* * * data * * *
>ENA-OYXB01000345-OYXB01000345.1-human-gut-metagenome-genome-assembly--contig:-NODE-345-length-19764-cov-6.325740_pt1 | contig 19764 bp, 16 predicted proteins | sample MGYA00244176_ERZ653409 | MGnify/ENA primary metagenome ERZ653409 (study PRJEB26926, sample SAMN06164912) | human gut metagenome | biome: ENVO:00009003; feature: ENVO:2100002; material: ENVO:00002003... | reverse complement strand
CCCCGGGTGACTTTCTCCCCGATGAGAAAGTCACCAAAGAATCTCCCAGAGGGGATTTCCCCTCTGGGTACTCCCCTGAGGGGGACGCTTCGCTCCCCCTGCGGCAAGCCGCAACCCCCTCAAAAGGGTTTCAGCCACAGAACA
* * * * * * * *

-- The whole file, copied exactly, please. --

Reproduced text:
>ENA-OYXB01000345-OYXB01000345.1-human-gut-metagenome-genome-assembly--contig:-NODE-345-length-19764-cov-6.325740_pt1 | contig 19764 bp, 16 predicted proteins | sample MGYA00244176_ERZ653409 | MGnify/ENA primary metagenome ERZ653409 (study PRJEB26926, sample SAMN06164912) | human gut metagenome | biome: ENVO:00009003; feature: ENVO:2100002; material: ENVO:00002003... | reverse complement strand
CCCCGGGTGACTTTCTCCCCGATGAGAAAGTCACCAAAGAATCTCCCAGAGGGGATTTCCCCTCTGGGTACTCCCCTGAGGGGGACGCTTCGCTCCCCCTGCGGCAAGCCGCAACCCCCTCAAAAGGGTTTCAGCCACAGAACA